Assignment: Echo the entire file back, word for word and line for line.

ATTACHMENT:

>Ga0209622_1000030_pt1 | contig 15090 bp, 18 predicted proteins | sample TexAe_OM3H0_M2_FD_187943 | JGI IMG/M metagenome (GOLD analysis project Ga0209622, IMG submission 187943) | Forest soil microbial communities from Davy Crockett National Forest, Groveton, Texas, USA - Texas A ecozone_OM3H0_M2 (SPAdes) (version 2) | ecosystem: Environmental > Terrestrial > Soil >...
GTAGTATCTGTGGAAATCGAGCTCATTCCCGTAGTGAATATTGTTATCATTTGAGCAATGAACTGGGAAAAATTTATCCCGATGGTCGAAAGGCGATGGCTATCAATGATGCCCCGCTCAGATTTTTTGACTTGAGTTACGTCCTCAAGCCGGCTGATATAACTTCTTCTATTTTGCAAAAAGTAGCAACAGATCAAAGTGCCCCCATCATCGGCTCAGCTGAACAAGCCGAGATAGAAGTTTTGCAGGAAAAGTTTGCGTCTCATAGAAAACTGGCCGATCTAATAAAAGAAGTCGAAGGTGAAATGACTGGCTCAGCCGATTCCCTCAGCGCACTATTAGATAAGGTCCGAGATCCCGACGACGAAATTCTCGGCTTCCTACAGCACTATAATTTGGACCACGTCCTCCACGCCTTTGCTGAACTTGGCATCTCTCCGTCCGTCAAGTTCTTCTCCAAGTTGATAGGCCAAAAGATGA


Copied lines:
>Ga0209622_1000030_pt1 | contig 15090 bp, 18 predicted proteins | sample TexAe_OM3H0_M2_FD_187943 | JGI IMG/M metagenome (GOLD analysis project Ga0209622, IMG submission 187943) | Forest soil microbial communities from Davy Crockett National Forest, Groveton, Texas, USA - Texas A ecozone_OM3H0_M2 (SPAdes) (version 2) | ecosystem: Environmental > Terrestrial > Soil >...
GTAGTATCTGTGGAAATCGAGCTCATTCCCGTAGTGAATATTGTTATCATTTGAGCAATGAACTGGGAAAAATTTATCCCGATGGTCGAAAGGCGATGGCTATCAATGATGCCCCGCTCAGATTTTTTGACTTGAGTTACGTCCTCAAGCCGGCTGATATAACTTCTTCTATTTTGCAAAAAGTAGCAACAGATCAAAGTGCCCCCATCATCGGCTCAGCTGAACAAGCCGAGATAGAAGTTTTGCAGGAAAAGTTTGCGTCTCATAGAAAACTGGCCGATCTAATAAAAGAAGTCGAAGGTGAAATGACTGGCTCAGCCGATTCCCTCAGCGCACTATTAGATAAGGTCCGAGATCCCGACGACGAAATTCTCGGCTTCCTACAGCACTATAATTTGGACCACGTCCTCCACGCCTTTGCTGAACTTGGCATCTCTCCGTCCGTCAAGTTCTTCTCCAAGTTGATAGGCCAAAAGATGA